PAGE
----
Subscribe Now Subscribe Today
Research Article

Screening for Drought Tolerant Groundnut (Arachis hypogaea L.) Lines Suitable for Rainfed Alfisol

P. Arunachalam and P. Kannan
Facebook Twitter Digg Reddit Linkedin StumbleUpon E-mail

The occurrence of intermittent dryness in rain-dependent cultivation and soil surface crusting in alfisol are the major hindrances in enhancing groundnut productivity. Twenty nine peanut lines were field screened for drought tolerance at Dryland Agricultural Research Station, Chettinad. The Drought Susceptibility Index (DSI), Drought Tolerance Efficiency (DTE), Stress Tolerance Index (STI) for pod yield per plant and percent change of performance in yield attributes under moisture stress were considered as measures of drought tolerance. The intermittent dry spells delayed the flowering and maturity in groundnut. The soil moisture stress resulted in reduction of plant height, number of matured pods per plant and pod yield per plant. Genotypes recorded high pod yield per plant were ICGV 07240, ICGV 07241, ICGV 07245, ICGV 07247 and VRI (Gn) 7. But these genotypes were sensitive to drought as indicated by high DSI and less DTE. Drought tolerant peanut lines ICGV 07219, ICGV 07262 and ICGV 07268 have shown consistence in the pod yield performance with less DSI and high DTE. The identified genotypes can be evaluated in varied rain-fed environments to exploit their drought tolerance and yield potentials. The validated lines can be utilized as peanut cultivars for rain-fed or drought prone environments under changing climate.

Related Articles in ASCI
Search in Google Scholar
View Citation
Report Citation

  How to cite this article:

P. Arunachalam and P. Kannan, 2013. Screening for Drought Tolerant Groundnut (Arachis hypogaea L.) Lines Suitable for Rainfed Alfisol. Asian Journal of Agricultural Research, 7: 35-42.

DOI: 10.3923/ajar.2013.35.42

Received: December 02, 2012; Accepted: February 23, 2013; Published: May 18, 2013


Groundnut (Arachis hypogaea L.) is grown in approximately 37 million acres worldwide and is the third major oilseed crop. India stands first in area and second in production of groundnut, but the productivity is very less than other groundnut growing countries. In India, around 90% of peanut production was concentrated in States of Gujarat, Andhra Pradesh, Tamil Nadu, Karnataka and Maharashtra, mainly grown during the kharif (rainy) season. The rain-dependent cultivation is one of the most important reasons for very low productivity (937 kg ha-1) compared to the world average of 1332 kg ha-1 (Lal et al., 2006; Chenault et al., 2008). Low rainfall and prolonged dry spells during the crop growth period are the main reason that cripples the groundnut productivity. The arid and semi-arid regions are highly prone to extremes of temperature, severe and frequent drought, low relative humidity and high wind velocity. The drought varies with timing, intensity and duration. Nigam et al. (2005) suggested that physiological trait-based selection approach did not show a consistent superiority over the empirical method of drought resistance breeding in producing higher kernel yield in groundnut. The Stress Susceptibility Index (SSI) measures the yield stability that apprehends the changes in both potential and actual yields in variable environments (Fischer and Maurer, 1978). If SSI is more and less than 1, it indicates above and below-average susceptibility to drought stress, respectively (Guttieri et al., 2001). The Stress Tolerance Index (STI) is used to identify genotypes that produce high yield under both stressed and non-stressed conditions (Fernandez, 1992). The Geometric Mean Productivity (GMP) is often used by breeders interested in relative performance, since drought stress can vary in severity in field environments over years (Ramirez-Vallejo and Kelly, 1998). The drought tolerant genotypes should have high drought tolerance efficiency and stress tolerance index, least drought susceptibility index and minimum reduction in kernel yield due to moisture stress. The basic advantage in selecting yield as the selection criterion is that it integrates all the additive traits of many underlying mechanisms of drought tolerance (Kambiranda et al., 2011). Early maturing, disease and drought tolerant cultures have great promise in providing production in semi-arid regions of tropical Africa and Asia (Reddy et al., 2003). Hence, this study was initiated to identify suitable drought tolerant groundnut types that withstand intermittent short-term moisture stress in rain-fed alfisol of semi-arid tropical region.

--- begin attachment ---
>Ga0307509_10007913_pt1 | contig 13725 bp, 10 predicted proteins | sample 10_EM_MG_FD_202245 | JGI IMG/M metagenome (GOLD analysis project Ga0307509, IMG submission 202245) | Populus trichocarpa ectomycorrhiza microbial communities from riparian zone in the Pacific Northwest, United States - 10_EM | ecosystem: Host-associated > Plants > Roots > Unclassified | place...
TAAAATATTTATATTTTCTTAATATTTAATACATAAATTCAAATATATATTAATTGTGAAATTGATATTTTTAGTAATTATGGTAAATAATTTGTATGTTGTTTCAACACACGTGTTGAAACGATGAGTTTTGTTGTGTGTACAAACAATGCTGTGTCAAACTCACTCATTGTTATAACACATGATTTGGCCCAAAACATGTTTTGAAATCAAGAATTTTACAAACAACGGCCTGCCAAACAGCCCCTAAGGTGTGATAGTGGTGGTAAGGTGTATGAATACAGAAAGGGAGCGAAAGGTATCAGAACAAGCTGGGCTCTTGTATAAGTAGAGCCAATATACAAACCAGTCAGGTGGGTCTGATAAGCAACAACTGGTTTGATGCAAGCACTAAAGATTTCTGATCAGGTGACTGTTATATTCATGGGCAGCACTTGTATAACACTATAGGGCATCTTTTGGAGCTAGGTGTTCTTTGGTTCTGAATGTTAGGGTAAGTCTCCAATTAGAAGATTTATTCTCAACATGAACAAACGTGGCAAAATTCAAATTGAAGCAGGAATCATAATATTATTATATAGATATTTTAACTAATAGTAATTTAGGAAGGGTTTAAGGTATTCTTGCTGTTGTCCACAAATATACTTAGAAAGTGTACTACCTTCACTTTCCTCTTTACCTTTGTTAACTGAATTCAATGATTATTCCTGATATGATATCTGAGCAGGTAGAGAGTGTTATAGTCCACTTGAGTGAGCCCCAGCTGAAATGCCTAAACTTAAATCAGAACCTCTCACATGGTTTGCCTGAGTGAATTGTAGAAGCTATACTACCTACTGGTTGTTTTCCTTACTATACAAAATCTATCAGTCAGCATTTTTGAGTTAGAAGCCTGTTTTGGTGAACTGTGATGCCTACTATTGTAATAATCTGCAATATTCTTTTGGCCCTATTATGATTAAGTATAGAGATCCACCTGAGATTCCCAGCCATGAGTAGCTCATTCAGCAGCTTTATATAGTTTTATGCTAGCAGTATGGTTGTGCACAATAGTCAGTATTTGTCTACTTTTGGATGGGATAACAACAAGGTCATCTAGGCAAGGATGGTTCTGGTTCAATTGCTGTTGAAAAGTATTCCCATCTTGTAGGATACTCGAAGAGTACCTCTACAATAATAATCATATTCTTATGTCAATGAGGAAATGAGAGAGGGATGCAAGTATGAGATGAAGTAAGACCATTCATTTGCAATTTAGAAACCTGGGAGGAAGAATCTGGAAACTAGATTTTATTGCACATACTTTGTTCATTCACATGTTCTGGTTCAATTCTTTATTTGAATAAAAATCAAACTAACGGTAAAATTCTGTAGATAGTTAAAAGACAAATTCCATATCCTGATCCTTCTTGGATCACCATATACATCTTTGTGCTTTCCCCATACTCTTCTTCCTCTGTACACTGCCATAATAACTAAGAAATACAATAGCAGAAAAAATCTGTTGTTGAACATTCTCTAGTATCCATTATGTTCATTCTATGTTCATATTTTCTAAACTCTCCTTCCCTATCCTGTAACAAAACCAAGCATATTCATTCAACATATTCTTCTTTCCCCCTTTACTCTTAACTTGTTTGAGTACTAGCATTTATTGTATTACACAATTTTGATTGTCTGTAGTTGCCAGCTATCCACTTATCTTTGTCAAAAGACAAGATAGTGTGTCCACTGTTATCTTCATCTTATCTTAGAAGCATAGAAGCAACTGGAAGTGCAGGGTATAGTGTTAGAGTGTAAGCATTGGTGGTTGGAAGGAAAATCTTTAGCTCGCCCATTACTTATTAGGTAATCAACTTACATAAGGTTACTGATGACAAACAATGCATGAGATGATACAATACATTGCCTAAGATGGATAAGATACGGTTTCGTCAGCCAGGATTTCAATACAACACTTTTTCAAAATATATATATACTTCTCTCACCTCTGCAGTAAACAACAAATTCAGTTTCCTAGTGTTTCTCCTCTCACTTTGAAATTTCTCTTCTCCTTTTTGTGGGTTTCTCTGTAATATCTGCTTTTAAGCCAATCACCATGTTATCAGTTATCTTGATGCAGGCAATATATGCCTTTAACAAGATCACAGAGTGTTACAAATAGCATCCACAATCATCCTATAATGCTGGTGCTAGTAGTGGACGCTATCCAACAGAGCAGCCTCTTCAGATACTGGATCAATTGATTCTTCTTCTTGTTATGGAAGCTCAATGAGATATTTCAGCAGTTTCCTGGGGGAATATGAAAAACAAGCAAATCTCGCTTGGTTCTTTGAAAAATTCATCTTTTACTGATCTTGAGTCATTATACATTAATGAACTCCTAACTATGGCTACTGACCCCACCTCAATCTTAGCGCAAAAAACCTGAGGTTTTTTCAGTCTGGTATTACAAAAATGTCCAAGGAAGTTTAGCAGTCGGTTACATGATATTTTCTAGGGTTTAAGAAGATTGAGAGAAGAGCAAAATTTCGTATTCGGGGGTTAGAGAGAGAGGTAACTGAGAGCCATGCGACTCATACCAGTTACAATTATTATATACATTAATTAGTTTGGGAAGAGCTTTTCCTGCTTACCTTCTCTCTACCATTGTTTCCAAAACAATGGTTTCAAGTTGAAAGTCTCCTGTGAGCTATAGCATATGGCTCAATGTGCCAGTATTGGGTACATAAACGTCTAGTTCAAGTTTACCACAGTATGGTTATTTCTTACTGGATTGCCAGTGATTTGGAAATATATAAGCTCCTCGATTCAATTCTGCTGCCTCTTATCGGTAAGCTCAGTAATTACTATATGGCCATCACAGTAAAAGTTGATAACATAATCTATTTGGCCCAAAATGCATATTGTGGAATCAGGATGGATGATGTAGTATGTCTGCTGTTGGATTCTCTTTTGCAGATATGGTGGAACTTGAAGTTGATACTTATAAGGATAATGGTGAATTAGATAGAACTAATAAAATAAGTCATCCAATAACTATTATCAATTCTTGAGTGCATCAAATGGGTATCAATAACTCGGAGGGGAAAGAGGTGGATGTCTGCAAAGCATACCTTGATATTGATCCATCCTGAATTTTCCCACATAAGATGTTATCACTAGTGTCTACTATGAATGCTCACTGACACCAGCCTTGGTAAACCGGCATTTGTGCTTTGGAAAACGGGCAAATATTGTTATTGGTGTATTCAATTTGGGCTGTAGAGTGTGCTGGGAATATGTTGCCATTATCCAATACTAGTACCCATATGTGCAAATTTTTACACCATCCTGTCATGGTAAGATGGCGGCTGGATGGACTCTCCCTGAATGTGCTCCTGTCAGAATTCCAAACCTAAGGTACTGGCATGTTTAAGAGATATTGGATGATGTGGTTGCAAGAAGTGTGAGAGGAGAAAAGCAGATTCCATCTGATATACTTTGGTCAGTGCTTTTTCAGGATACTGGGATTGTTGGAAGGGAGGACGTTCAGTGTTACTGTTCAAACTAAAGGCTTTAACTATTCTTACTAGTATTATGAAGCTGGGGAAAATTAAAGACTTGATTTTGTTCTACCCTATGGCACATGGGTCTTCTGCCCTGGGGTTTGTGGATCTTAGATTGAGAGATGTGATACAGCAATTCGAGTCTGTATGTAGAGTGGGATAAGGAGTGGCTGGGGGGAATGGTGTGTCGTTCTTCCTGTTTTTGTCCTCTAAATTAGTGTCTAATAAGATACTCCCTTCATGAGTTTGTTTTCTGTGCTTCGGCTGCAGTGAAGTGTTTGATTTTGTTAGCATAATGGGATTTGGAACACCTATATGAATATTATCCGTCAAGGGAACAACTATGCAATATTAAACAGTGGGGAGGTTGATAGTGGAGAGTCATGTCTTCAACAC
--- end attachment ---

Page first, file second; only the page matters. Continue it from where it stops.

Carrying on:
Plant materials: The advanced breeding lines were received from International Crop Research Institute for the Semi-Arid Tropics (ICRISAT), Patancheru; Regional Agricultural Research Station, Tirupati (RARS-T) and the varieties namely TMV 7, TMV (Gn) 13, VRI (Gn) 6 and VRI (Gn) 7 released from Tamil Nadu Agricultural University (TNAU) were included as genetic materials for this study.

Field evaluation: The 29 groundnut strains and varieties were field screened in post-rainy season (December 2010 to April 2011) and kharif/rainy season (August to December 2011) at Dryland Agricultural Research Station, Chettinad (10°10'N, 78°47'E, 115 m aMSL). Each genotype was sown in 5 rows of 4 m length with the spacing of 30x15 cm in a replicated design. The crop was grown by adopting recommended package of practices. The experimental soil type was typical alfisol of sandy loam with the pH of 5.8. The weather data were recorded from automatic weather station is located 100 m away from the experimental field.